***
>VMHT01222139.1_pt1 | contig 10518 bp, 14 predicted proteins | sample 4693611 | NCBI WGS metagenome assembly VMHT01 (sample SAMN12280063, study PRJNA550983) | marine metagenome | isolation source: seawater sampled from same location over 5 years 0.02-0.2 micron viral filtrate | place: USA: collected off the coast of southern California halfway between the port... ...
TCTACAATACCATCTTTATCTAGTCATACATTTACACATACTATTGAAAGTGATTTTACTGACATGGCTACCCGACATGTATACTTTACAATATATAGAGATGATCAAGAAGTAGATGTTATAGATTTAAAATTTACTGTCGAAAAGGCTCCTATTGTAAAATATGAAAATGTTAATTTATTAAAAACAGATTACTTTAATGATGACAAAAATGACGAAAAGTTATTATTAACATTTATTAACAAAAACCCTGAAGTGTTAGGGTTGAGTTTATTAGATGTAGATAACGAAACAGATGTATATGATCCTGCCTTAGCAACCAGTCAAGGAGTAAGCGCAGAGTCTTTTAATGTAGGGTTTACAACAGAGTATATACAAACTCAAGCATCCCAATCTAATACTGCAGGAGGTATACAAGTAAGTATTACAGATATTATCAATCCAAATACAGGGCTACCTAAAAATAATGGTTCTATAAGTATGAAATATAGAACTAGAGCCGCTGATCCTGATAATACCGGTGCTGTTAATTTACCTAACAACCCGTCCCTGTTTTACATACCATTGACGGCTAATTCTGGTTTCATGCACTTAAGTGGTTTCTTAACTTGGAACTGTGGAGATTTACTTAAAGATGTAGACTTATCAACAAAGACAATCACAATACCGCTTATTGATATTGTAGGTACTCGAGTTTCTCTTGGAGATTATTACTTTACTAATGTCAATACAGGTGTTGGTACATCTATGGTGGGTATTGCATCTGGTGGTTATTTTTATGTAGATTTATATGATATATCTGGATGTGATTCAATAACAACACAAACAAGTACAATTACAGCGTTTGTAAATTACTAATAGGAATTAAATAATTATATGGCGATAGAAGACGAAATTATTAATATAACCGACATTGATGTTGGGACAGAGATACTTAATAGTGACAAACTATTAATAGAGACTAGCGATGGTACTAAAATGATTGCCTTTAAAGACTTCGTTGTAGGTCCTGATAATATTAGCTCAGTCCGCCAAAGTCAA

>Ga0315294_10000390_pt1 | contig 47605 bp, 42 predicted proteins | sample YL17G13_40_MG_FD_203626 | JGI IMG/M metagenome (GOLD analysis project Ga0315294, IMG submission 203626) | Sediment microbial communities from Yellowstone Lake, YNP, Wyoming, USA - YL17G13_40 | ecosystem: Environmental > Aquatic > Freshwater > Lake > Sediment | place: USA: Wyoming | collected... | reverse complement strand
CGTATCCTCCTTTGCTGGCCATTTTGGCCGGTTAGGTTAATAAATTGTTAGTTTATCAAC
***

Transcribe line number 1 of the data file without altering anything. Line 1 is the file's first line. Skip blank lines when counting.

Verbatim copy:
>VMHT01222139.1_pt1 | contig 10518 bp, 14 predicted proteins | sample 4693611 | NCBI WGS metagenome assembly VMHT01 (sample SAMN12280063, study PRJNA550983) | marine metagenome | isolation source: seawater sampled from same location over 5 years 0.02-0.2 micron viral filtrate | place: USA: collected off the coast of southern California halfway between the port... ...